High intakes of dietary folate may reduce heart disease risk in certain populations. A large study in over 58,000 people found that the highest intake of folate was associated with a 38% reduced risk of heart disease (33).

Conversely, low intake of folate may increase your risk of heart disease. One study in 1,980 men observed a 55% increase in heart disease risk in those with the lowest intake of this nutrient (34).

Some experts hypothesize that folate benefits heart health by lowering levels of the amino acid homocysteine. High homocysteine levels have been linked to a higher risk of heart disease in some studies.

Homocysteine may negatively affect heart health by altering the structure and function of your arteries. However, the connection between this amino acid and heart disease still remains controversial (35, 36).

Summary Parsley is rich in folate, a B vitamin that protects your heart and may reduce your risk of heart disease.

Parsley may have antibacterial benefits when used as an extract.

For example, a test-tube study demonstrated that the extract showed significant antibacterial activity against yeast, molds, and a common, infection-causing bacteria known as S. aureus (37, 38).

The extract may also prevent the growth of bacteria in food. Another test-tube study found it prevented the growth of potentially harmful bacteria, such as Listeria and Salmonella — both known to cause food poisoning (39, 40, 41).

Though the extract shows antibacterial potential in test-tube studies, these benefits have not yet been studied in humans.

Summary Parsley extract has been shown to have antibacterial properties in test-tube studies. Still, more research is needed.

Parsley is an extremely versatile and inexpensive flavoring option.

You can use the dried version as an ingredient in various recipes. It can enhance the flavor of soups, stews, and tomato sauces. Additionally, it’s often combined with other herbs in Italian-inspired recipes.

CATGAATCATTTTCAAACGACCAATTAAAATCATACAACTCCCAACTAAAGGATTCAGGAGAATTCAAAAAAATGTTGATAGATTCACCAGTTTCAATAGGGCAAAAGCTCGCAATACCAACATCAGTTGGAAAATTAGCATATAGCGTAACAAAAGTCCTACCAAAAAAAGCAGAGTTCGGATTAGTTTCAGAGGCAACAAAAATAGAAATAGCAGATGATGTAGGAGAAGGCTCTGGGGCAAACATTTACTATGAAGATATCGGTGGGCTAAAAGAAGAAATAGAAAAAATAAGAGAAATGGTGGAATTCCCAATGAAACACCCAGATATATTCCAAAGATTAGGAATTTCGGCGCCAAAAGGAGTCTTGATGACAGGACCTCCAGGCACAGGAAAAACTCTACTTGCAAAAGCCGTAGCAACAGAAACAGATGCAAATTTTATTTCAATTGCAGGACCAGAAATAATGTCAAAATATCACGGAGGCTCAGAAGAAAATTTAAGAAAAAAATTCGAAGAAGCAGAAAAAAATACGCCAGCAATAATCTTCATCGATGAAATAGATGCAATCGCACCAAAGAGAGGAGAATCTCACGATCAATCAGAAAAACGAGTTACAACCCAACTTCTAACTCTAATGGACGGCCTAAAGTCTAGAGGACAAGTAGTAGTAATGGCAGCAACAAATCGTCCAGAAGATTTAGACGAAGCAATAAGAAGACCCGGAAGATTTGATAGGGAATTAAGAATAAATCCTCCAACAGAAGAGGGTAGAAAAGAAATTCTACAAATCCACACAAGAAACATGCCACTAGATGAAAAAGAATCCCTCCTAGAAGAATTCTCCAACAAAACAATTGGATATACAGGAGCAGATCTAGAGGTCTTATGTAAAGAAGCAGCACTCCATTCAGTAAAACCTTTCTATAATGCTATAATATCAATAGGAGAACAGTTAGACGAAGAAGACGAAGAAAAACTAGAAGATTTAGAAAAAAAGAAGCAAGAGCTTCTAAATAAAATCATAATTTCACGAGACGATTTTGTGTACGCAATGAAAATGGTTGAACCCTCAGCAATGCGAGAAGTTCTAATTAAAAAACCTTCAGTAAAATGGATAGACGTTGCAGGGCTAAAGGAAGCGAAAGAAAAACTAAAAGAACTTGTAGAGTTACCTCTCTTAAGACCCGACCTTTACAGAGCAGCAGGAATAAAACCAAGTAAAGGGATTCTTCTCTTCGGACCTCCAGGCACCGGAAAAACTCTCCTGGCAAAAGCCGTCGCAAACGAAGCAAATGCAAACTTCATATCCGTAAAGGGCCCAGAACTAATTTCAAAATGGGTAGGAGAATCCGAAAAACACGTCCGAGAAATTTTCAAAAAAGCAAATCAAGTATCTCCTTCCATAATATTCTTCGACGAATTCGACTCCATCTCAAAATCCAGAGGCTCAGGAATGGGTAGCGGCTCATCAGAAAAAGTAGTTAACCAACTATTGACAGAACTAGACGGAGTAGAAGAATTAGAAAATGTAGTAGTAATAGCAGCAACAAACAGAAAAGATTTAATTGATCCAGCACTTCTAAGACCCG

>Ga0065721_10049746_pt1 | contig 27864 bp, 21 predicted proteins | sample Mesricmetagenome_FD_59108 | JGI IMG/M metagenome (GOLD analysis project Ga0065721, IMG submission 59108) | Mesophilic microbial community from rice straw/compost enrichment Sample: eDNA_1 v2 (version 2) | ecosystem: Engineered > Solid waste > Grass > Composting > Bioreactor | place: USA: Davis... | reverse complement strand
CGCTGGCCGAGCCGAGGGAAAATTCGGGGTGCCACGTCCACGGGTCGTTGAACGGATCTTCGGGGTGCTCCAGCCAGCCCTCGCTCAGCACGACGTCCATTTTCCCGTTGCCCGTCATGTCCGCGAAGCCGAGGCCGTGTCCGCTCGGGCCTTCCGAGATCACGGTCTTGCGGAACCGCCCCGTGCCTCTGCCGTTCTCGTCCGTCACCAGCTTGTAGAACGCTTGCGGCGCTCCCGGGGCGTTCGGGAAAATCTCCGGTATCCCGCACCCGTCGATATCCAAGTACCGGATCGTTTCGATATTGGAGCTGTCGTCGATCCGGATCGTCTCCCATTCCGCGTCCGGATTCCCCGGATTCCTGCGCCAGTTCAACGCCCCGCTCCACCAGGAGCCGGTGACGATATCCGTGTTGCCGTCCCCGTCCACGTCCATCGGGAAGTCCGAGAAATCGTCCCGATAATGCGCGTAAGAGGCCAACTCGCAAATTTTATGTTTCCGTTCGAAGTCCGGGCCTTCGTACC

Fresh parsley is also a great addition to homemade salad dressings, marinades, and seafood recipes. Many people use fresh sprigs in recipes that don’t require cooking or add the herb at the end of the cooking period.

Here are a few more ways to add parsley to your diet:

  • Stir fresh leaves into a homemade chimichurri sauce.
  • Mix finely chopped leaves into your salad dressings.
  • Sprinkle fresh or dried leaves on top of a salmon dish.
  • Finely chop the stems and add to a potato salad for an extra crunch.
  • Simmer dried flakes in a homemade tomato sauce.

Interestingly, the herb may act as a natural breath freshener, so you can also chew on a sprig while cooking to freshen up your breath (42).

To extend the life of fresh parsley, wrap the bunch in a damp paper towel and store it in a closed container in the refrigerator.

Summary Parsley can be used as a dried spice or fresh herb. Dried flakes are usually added to hot dishes like soup and pasta, while the fresh herb is a great addition to salads and dressings.

Parsley is a versatile herb that provides a concentrated source of nutrients. It’s particularly rich in vitamins A, C, and K.

The vitamins and beneficial plant compounds in parsley may improve bone health, protect against chronic diseases, and provide antioxidant benefits.

You can incorporate dried or fresh leaves easily into your diet by adding them to soups, salads, marinades, and sauces.